After attaching a 3D Blu-ray player, the PS51D8000 prompts us to press the 3D button on the remote. What follows isn’t reference-level 3D, but it’s darn good; stable, judder-free 3D that’s swimming in contrast, depth effects and detail without too many video nasties.
There’s a touch of crosstalk and double images crop-up, for sure, but it’s a good deal more impressive than most 3D TVs. Using Samsung’s Explore 3D app, we watched some awesome showcase 3D footage including Grand Canyon Adventure, Dinosaurs Alive!, The Ultimate Tahiti Wave and Niagara Falls, as well as a bevy of Red Bull-sponsored sporting events and a host of big name 3D movie clips and trailers. What a shame there are no 3D specs in the box.
Switch to 2D and the good work continues, but true black is suddenly nowhere to be seen, which takes the gloss off colour, too. Still, Freeview HD is still thoroughly impressive in terms of detail, and standard definition channels are always clean and watchable.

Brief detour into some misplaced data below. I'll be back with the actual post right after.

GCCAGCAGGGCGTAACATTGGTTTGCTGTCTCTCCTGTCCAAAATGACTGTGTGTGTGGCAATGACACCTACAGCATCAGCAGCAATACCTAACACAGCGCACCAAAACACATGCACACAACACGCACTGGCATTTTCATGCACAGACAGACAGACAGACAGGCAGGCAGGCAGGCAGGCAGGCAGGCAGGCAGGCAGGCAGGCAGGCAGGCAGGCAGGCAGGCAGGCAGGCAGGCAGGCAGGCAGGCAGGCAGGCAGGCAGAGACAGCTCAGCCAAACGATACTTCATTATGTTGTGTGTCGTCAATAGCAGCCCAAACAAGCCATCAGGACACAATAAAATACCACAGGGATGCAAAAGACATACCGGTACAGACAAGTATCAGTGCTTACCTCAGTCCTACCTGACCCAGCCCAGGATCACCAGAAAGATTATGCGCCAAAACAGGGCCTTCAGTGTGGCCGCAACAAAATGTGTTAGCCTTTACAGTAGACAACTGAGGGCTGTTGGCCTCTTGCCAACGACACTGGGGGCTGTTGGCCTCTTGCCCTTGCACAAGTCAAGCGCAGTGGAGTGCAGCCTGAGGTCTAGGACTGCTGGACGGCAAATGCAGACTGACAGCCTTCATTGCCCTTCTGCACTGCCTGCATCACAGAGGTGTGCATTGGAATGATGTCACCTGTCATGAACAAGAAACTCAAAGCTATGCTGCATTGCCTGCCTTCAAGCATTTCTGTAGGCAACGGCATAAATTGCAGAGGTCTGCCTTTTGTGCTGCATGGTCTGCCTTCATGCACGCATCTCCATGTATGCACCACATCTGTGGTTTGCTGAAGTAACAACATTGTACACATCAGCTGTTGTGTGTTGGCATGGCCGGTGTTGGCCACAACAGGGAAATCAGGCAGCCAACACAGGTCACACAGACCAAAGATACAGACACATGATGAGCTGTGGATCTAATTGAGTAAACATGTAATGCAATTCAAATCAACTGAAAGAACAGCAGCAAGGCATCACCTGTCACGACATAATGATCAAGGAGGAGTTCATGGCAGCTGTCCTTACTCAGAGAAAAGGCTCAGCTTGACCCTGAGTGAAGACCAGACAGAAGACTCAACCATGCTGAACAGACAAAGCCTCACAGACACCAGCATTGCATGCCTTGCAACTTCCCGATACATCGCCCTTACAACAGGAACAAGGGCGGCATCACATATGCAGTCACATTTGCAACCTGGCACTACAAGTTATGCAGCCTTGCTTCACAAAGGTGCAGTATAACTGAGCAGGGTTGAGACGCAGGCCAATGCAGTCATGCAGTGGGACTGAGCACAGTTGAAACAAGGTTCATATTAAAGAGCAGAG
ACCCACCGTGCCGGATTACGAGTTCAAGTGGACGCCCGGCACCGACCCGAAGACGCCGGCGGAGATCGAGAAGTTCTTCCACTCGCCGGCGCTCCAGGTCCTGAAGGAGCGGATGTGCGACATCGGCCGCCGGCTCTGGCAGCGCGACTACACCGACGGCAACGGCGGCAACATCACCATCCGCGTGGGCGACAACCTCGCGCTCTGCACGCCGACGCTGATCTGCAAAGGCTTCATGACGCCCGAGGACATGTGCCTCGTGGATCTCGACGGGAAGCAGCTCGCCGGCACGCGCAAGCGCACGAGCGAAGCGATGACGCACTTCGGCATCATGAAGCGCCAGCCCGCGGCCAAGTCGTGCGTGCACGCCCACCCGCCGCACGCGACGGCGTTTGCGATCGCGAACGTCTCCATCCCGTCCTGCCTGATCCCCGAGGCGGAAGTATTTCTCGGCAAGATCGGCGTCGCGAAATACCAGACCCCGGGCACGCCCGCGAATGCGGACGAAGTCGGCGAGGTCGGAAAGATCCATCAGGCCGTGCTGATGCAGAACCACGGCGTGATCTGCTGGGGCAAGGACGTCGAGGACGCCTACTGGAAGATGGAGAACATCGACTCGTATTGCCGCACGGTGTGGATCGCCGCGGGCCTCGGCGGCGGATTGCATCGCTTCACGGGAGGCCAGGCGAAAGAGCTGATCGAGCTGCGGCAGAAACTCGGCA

The PS51D8000’s viewing angle is a lot wider than most LED TVs we’ve tested of late, though its arguably even narrower if you view the screen from higher or lower up on the vertical axis – something that you’ll only notice if you hang the TV too high on a wall, or position it too near the floor.
Those worried about screenburn can set this TV’s Pixel Shift feature to create a moving screensaver after as little as 10 minutes of a static image.
Sound, meanwhile, is a notch or two above most TVs, with some bass audible from the stero 10W speakers across the PS51D8000’s bottom.
Svelte and with decent audio and a versatility that extends even to impressive 3D, this 51-inch plasma makes for an excellent value home cinema screen.?It might not be up there with the very best from Panasonic’s arsenal of 3D plasmas in terms of ultimate quality, but at this price nor should it be. And in other regards, like the often brilliant Smart Hub in particular, it appears the more polished affair.